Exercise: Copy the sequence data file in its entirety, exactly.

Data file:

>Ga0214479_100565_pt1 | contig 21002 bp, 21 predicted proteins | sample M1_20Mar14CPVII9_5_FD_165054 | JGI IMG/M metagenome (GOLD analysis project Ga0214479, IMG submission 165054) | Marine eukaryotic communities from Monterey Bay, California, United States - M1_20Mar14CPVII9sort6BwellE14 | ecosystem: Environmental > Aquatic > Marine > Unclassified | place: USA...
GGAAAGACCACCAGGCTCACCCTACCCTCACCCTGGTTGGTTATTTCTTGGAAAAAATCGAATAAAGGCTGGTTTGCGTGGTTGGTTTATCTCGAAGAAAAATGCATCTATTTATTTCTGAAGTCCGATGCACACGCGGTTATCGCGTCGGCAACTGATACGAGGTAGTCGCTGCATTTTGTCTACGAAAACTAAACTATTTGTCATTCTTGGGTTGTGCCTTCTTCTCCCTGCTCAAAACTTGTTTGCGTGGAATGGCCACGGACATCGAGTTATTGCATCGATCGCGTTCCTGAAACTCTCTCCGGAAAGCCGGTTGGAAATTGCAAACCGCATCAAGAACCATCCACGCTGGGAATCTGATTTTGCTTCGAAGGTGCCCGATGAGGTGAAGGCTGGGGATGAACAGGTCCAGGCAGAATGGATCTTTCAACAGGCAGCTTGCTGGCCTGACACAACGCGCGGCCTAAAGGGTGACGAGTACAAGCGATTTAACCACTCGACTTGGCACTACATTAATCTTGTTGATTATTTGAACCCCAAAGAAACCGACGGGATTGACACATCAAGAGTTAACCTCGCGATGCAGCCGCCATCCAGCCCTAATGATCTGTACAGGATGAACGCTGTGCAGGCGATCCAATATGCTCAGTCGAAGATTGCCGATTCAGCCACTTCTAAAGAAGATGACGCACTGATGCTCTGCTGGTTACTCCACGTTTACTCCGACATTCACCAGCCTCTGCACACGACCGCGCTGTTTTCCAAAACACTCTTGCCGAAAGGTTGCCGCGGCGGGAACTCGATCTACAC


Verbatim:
>Ga0214479_100565_pt1 | contig 21002 bp, 21 predicted proteins | sample M1_20Mar14CPVII9_5_FD_165054 | JGI IMG/M metagenome (GOLD analysis project Ga0214479, IMG submission 165054) | Marine eukaryotic communities from Monterey Bay, California, United States - M1_20Mar14CPVII9sort6BwellE14 | ecosystem: Environmental > Aquatic > Marine > Unclassified | place: USA...
GGAAAGACCACCAGGCTCACCCTACCCTCACCCTGGTTGGTTATTTCTTGGAAAAAATCGAATAAAGGCTGGTTTGCGTGGTTGGTTTATCTCGAAGAAAAATGCATCTATTTATTTCTGAAGTCCGATGCACACGCGGTTATCGCGTCGGCAACTGATACGAGGTAGTCGCTGCATTTTGTCTACGAAAACTAAACTATTTGTCATTCTTGGGTTGTGCCTTCTTCTCCCTGCTCAAAACTTGTTTGCGTGGAATGGCCACGGACATCGAGTTATTGCATCGATCGCGTTCCTGAAACTCTCTCCGGAAAGCCGGTTGGAAATTGCAAACCGCATCAAGAACCATCCACGCTGGGAATCTGATTTTGCTTCGAAGGTGCCCGATGAGGTGAAGGCTGGGGATGAACAGGTCCAGGCAGAATGGATCTTTCAACAGGCAGCTTGCTGGCCTGACACAACGCGCGGCCTAAAGGGTGACGAGTACAAGCGATTTAACCACTCGACTTGGCACTACATTAATCTTGTTGATTATTTGAACCCCAAAGAAACCGACGGGATTGACACATCAAGAGTTAACCTCGCGATGCAGCCGCCATCCAGCCCTAATGATCTGTACAGGATGAACGCTGTGCAGGCGATCCAATATGCTCAGTCGAAGATTGCCGATTCAGCCACTTCTAAAGAAGATGACGCACTGATGCTCTGCTGGTTACTCCACGTTTACTCCGACATTCACCAGCCTCTGCACACGACCGCGCTGTTTTCCAAAACACTCTTGCCGAAAGGTTGCCGCGGCGGGAACTCGATCTACAC